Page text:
The meaning of words and expressions are notoriously difficult to analyze. Lexicographers have their work cut out for them in building a dictionary. Most often their methodology is based on subjective methods. But this makes it difficult to challenge their conclusions — at least in a capacity that relies on more than strong personal convictions. Is there another way to doing the backend investigations of lexicography?
Category Archive: Linguistics
What if semantic research could be based on stats and not just gut? For several decades this has been a reality more are coming to experience. Read on and let me catch you up.
What if instructors were able to build lessons for Greek prepositions around physical actions that students could perform themselves both in class and at home? Methods such as this help connect the meaning of the prepositions not to rote memorization, but to physical behavior and actions. Below are some of the more salient uses of ποῦς, ‘foot’ with various prepositions that lend themselves to this type of experiential learning.
Grammatical description necessarily involves a minimum of two languages. There is, first, the object language, the language being […]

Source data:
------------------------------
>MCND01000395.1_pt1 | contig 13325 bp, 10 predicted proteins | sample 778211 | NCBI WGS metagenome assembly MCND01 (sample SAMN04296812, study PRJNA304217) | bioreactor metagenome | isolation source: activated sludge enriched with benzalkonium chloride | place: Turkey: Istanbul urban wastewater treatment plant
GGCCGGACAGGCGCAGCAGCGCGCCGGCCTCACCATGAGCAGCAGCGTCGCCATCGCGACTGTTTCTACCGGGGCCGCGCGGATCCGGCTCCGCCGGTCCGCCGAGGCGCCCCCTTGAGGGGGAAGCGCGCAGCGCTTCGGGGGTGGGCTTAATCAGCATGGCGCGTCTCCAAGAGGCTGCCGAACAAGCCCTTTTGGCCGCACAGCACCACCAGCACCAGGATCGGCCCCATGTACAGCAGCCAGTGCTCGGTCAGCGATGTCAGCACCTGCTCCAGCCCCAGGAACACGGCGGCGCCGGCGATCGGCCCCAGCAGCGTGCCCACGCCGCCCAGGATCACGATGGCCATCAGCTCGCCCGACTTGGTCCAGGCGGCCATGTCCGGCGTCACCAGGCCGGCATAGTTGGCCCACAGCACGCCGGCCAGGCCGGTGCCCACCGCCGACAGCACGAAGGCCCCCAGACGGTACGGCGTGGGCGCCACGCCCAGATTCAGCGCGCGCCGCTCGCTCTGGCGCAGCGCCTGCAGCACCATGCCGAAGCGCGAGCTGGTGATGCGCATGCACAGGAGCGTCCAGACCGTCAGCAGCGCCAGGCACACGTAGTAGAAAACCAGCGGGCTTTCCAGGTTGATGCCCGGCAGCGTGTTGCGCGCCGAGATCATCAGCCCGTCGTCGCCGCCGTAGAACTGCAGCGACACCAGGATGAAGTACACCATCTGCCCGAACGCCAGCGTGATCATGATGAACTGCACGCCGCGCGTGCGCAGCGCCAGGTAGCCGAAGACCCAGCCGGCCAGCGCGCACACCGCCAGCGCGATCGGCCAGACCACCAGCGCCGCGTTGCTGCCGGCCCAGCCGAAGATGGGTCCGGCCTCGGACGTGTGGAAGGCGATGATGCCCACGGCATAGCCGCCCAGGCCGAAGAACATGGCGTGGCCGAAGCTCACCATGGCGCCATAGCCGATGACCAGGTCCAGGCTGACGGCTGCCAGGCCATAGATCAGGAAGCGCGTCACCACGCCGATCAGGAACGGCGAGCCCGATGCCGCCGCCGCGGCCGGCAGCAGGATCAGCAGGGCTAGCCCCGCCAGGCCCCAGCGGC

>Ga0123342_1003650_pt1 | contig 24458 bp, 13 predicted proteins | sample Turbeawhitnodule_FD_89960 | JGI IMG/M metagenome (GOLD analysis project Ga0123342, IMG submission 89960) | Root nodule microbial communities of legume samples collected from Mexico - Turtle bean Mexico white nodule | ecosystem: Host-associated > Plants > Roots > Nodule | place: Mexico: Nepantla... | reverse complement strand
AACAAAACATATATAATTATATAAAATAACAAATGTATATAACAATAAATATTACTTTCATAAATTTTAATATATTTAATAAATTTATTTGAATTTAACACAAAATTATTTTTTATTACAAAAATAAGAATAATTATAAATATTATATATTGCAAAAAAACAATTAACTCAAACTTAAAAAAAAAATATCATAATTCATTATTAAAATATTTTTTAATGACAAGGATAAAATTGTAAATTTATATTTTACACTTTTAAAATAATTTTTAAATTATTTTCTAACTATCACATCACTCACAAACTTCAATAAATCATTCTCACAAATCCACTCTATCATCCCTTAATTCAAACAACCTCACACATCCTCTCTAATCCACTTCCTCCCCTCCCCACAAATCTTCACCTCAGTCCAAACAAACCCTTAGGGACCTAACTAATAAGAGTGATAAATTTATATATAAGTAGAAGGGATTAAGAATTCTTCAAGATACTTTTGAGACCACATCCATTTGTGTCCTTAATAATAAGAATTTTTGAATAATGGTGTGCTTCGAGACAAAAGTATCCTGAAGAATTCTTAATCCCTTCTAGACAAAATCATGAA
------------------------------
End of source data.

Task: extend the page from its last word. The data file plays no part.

Five years after the workshop at Tyndale House, Cambridge our papers are finally being published. Many thanks to […]
The response to my proposal for a linguistics reading group last month went way beyond my expectations. Clearly, […]
In Part I, we tried to give a basic overview of what aspect is, along with one practical application for paying attention to aspect. In Part II, we considered some of the various points of agreement and disagreement among scholars on this topic. With this background, we are in a better place to discuss perfect aspect. Part III provides a condensation of parts of my chapter on the perfect in Black & Merkle (2020).
There is effectively no debate about the definition of aspect in Greek. There is also effectively no debate about the definitions of the imperfective and perfective aspects, two categories we discussed in Part I. This is true whether you’re reading Fanning (1990), Decker (2007), Campbell (2007), any of the contributors to Runge & Fresch (2016), or anyone else.
I want to attempt hosting/leading a grammatical analysis reading group using Emma Pavey’s book, The structure of language: An introduction to grammatical analysis.
Is this the best blog post for introducing people to aspect?
I’m not sure, but I hope that it will be helpful, nonetheless.